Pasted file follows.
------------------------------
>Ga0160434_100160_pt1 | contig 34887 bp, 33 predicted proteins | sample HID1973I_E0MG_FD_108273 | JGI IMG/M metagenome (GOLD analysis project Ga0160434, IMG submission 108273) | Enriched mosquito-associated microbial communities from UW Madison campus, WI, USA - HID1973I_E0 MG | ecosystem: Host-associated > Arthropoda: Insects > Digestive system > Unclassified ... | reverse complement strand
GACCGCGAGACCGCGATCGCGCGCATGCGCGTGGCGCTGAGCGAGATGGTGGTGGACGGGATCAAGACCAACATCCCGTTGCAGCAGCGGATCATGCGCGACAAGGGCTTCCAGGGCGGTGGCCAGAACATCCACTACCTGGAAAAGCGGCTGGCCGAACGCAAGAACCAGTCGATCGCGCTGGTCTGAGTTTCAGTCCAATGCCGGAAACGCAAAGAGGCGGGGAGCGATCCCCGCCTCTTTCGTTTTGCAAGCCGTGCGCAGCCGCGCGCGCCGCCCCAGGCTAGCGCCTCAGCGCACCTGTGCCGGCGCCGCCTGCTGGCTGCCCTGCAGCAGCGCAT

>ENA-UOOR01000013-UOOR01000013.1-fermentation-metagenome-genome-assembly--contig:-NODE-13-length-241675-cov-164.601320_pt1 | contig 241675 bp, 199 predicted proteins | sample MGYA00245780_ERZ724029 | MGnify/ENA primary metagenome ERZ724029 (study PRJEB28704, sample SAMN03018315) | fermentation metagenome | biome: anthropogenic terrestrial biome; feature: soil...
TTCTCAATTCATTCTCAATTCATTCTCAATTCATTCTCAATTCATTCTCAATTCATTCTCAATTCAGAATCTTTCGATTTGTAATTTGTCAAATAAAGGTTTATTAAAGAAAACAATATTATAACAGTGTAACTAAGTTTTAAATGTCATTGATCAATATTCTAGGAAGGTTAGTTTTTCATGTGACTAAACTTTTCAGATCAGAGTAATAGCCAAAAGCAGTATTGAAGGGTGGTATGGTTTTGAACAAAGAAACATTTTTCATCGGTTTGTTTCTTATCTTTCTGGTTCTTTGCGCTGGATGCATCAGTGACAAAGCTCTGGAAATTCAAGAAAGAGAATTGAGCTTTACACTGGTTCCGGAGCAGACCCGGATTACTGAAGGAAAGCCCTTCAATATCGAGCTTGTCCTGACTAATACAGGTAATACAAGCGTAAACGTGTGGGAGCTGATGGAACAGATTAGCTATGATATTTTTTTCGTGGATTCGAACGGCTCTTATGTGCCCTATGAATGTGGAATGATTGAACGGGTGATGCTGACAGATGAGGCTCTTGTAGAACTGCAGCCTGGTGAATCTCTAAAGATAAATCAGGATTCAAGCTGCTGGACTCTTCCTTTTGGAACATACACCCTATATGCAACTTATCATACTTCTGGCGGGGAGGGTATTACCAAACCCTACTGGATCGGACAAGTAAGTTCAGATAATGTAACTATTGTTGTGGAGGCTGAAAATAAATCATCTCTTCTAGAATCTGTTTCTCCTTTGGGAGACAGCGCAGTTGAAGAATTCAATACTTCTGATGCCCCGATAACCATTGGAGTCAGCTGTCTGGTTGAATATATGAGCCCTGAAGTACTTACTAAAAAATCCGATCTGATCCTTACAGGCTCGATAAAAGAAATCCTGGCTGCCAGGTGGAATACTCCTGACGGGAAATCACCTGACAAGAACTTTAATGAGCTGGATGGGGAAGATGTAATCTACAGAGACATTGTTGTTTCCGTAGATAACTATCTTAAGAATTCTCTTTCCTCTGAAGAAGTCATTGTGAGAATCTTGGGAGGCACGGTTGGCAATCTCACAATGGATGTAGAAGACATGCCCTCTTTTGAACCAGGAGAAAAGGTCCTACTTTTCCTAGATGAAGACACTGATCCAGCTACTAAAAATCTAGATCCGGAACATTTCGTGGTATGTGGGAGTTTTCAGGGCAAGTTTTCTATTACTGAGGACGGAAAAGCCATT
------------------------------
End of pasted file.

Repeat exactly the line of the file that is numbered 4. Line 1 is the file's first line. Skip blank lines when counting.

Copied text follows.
TTCTCAATTCATTCTCAATTCATTCTCAATTCATTCTCAATTCATTCTCAATTCATTCTCAATTCAGAATCTTTCGATTTGTAATTTGTCAAATAAAGGTTTATTAAAGAAAACAATATTATAACAGTGTAACTAAGTTTTAAATGTCATTGATCAATATTCTAGGAAGGTTAGTTTTTCATGTGACTAAACTTTTCAGATCAGAGTAATAGCCAAAAGCAGTATTGAAGGGTGGTATGGTTTTGAACAAAGAAACATTTTTCATCGGTTTGTTTCTTATCTTTCTGGTTCTTTGCGCTGGATGCATCAGTGACAAAGCTCTGGAAATTCAAGAAAGAGAATTGAGCTTTACACTGGTTCCGGAGCAGACCCGGATTACTGAAGGAAAGCCCTTCAATATCGAGCTTGTCCTGACTAATACAGGTAATACAAGCGTAAACGTGTGGGAGCTGATGGAACAGATTAGCTATGATATTTTTTTCGTGGATTCGAACGGCTCTTATGTGCCCTATGAATGTGGAATGATTGAACGGGTGATGCTGACAGATGAGGCTCTTGTAGAACTGCAGCCTGGTGAATCTCTAAAGATAAATCAGGATTCAAGCTGCTGGACTCTTCCTTTTGGAACATACACCCTATATGCAACTTATCATACTTCTGGCGGGGAGGGTATTACCAAACCCTACTGGATCGGACAAGTAAGTTCAGATAATGTAACTATTGTTGTGGAGGCTGAAAATAAATCATCTCTTCTAGAATCTGTTTCTCCTTTGGGAGACAGCGCAGTTGAAGAATTCAATACTTCTGATGCCCCGATAACCATTGGAGTCAGCTGTCTGGTTGAATATATGAGCCCTGAAGTACTTACTAAAAAATCCGATCTGATCCTTACAGGCTCGATAAAAGAAATCCTGGCTGCCAGGTGGAATACTCCTGACGGGAAATCACCTGACAAGAACTTTAATGAGCTGGATGGGGAAGATGTAATCTACAGAGACATTGTTGTTTCCGTAGATAACTATCTTAAGAATTCTCTTTCCTCTGAAGAAGTCATTGTGAGAATCTTGGGAGGCACGGTTGGCAATCTCACAATGGATGTAGAAGACATGCCCTCTTTTGAACCAGGAGAAAAGGTCCTACTTTTCCTAGATGAAGACACTGATCCAGCTACTAAAAATCTAGATCCGGAACATTTCGTGGTATGTGGGAGTTTTCAGGGCAAGTTTTCTATTACTGAGGACGGAAAAGCCATT